So, the tax on dividends was a minor player, though I guess it's a convenient excuse for pension fund managers to hide behind: "don't blame my investment strategy, blame Gordon!".

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  • 21. At 5:34pm on 26 Sep 2008, Secret Love wrote:

    It wasn't just the tax though - it was making pension deficits be recorded on balance sheets, that devalued companies, thus discouraging investors - indeed bankrupting some companies so their pensioners got nothing.

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  • 22. At 6:21pm on 26 Sep 2008, anonUK1 wrote:

    Another key factor was the reduction in annuity rates that came about as inflation and long term interest rates reduced over the last 10-15 years. This meant that £1000 of pension fund 10 years ago bought more than the same amount now. Hence, pension funds bought less pension, meaning they had to have even more funding to buy a given pension.

    Collectively these factors meant that final salary schemes were doomed and the writing was on the wall before 1997.

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  • 23. At 10:26pm on 26 Sep 2008, busby2 wrote:

    anonUK1, the charge against Gordon Brown is not only that he taxed dividend income on pensions but that he continued to do so even when it became perfectly clear that pension funds couldn't possibly afford the cost without cutting benefits. Gordon Brown made a bad situation much worse, and I think that is unforgivable for those with private pensions.

    I think the lack of care and concern of this Govt for pension schemes was illustrated a few weeks ago when there was a strike at a refinery. The workforce were not striking for more pay but striking to protect their pensions and the pensions of newcomers to the firm. The response of the Govt minister, himself nicely protected by an index linked final salary pension scheme far more generous than that paid to his civil servants, was to attack the strikers for trying to protect their pensions.

    My experience with long term investments has been with endowment policies. Their performance declined shortly after Labour came to power and they did not pay back the basic amount projected when I took them out 25 years ago. It was fortunate they matured earlier this year and not in the last week or so, otherwise I expect the small final bonus would have been even smaller!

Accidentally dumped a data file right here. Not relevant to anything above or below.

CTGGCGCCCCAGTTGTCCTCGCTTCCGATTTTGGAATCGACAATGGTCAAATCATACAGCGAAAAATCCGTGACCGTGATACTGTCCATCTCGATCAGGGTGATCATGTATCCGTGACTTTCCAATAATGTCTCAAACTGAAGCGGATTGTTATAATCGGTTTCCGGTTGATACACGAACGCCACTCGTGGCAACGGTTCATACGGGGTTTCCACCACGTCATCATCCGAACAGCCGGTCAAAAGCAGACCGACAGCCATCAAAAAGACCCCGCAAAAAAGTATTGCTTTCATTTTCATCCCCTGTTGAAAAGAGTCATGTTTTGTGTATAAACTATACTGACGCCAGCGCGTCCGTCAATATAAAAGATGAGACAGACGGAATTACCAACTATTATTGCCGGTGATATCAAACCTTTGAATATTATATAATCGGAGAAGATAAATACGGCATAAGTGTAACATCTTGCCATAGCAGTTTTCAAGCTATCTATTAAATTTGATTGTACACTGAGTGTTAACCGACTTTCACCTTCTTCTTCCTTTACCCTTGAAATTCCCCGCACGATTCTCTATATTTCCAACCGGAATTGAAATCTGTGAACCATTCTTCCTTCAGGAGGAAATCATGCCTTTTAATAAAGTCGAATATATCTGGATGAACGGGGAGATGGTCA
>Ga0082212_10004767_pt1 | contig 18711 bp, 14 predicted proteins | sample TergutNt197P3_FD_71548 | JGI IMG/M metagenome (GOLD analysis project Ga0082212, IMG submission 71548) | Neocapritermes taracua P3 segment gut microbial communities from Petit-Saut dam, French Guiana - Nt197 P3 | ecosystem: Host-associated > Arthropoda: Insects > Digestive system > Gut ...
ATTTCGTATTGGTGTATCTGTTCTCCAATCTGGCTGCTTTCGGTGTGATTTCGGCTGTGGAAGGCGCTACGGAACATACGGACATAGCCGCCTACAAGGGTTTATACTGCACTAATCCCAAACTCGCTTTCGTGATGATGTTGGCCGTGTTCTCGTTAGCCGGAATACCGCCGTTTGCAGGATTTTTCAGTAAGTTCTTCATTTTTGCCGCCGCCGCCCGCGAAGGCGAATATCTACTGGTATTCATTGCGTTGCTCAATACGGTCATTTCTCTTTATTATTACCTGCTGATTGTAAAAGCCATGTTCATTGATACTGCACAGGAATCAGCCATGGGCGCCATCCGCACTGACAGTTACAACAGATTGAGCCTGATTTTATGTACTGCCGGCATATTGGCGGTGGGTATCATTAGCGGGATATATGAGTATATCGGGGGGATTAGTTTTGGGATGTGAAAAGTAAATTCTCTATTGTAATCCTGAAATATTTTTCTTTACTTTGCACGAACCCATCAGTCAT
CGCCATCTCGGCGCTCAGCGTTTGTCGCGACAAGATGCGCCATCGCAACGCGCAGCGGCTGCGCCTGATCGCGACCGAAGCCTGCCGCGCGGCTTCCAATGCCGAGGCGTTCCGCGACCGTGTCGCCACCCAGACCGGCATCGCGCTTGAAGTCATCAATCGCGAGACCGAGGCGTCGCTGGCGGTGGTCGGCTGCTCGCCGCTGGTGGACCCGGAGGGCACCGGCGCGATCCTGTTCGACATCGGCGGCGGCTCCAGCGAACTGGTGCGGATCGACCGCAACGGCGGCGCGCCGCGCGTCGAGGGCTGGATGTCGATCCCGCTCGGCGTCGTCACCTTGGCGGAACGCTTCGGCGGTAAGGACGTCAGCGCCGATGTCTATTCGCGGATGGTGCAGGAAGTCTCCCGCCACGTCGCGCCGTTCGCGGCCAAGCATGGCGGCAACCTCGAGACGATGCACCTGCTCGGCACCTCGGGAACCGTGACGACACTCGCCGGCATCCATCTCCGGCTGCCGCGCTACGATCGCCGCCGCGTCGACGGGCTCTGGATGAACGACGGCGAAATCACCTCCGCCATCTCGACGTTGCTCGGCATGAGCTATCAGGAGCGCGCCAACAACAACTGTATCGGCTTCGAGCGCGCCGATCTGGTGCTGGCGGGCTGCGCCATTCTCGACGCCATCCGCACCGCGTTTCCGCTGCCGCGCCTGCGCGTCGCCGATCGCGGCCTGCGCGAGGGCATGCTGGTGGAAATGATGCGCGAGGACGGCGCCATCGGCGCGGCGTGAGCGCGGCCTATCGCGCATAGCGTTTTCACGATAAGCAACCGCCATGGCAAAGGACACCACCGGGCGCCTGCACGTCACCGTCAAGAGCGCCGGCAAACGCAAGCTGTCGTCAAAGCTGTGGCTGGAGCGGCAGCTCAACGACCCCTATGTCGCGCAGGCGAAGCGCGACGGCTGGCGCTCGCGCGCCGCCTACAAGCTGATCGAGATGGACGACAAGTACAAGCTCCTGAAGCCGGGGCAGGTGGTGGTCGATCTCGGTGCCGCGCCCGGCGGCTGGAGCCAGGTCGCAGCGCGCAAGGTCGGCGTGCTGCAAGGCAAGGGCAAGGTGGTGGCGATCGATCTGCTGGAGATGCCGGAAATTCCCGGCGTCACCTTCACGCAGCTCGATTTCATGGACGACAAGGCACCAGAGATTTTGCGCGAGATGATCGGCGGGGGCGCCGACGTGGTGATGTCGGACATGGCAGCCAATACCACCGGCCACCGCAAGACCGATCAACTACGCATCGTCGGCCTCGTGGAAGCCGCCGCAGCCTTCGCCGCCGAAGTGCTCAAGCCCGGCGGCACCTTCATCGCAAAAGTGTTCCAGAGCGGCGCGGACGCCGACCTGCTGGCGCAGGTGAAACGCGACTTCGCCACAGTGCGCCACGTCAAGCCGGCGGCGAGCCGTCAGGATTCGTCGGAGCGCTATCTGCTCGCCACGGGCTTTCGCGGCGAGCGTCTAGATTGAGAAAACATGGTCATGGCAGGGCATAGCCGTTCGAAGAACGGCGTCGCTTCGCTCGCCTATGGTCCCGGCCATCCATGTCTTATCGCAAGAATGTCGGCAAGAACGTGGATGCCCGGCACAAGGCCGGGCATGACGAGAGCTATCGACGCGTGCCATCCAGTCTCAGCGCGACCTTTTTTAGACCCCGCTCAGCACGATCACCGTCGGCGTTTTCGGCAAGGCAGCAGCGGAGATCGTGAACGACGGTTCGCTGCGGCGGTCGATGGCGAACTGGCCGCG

What return you get back on long term investments is a matter of luck. And as you know yourself, people are having to put in more and more into pension funds to get back less than they would have done in the past.

    Who, starting out on their career nowadays in the private sector, can expect to be able to retire on a decent pension, other than those that reach the top and earn very high salaries? For those who remain on low incomes, it now appears that they would be better off not saving for a pension as whatever pension they might earn won't be worth having when they retire, and they would be better off relying on the good old taxpayer.

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  • 24. At 11:13am on 27 Sep 2008, anonUK1 wrote:

    busby2: You have essentially argued for the public sector (in particular our legislators) entering the real world of pensions that the rest of us inhabit. I agree with that 100% - the argument that public sector pay is lower than private sector, so a more generous pension arrangement is necessary, is no longer tenable. Final salary, index linked pensions are a thing of the past in the private sector and aren't going to make a comeback anytime soon.

    Based on the factors I explained above, private companies have transferred the pensions risk from themselves to their employees. If they didn't do that their competitiveness globally would be reduced. Closing final salary funds to new employees is a sensible way (for companies) to transition. New employees know the terms of employment when they join and can make an informed choice. Current employees can continue to have the terms they signed upto. Attempting to protect new employees as well is probably the surest way to accelerating the closure of such schemes to all employees. However, the risk is that there will be a two-tier set of employees which could stoke up resentment long term.

    As for such investments being a "matter of luck", there are ways of mitigating that risk. Putting all your funds into equities right upto to the day you retire is high risk and exposed to short term fluctuations. In the 5-10 years before retirement gradually move more of the fund to cash and lower risk investments and you'll have less exposure to risk. Good fund managers will do that for you anyway. That way "luck" can be managed.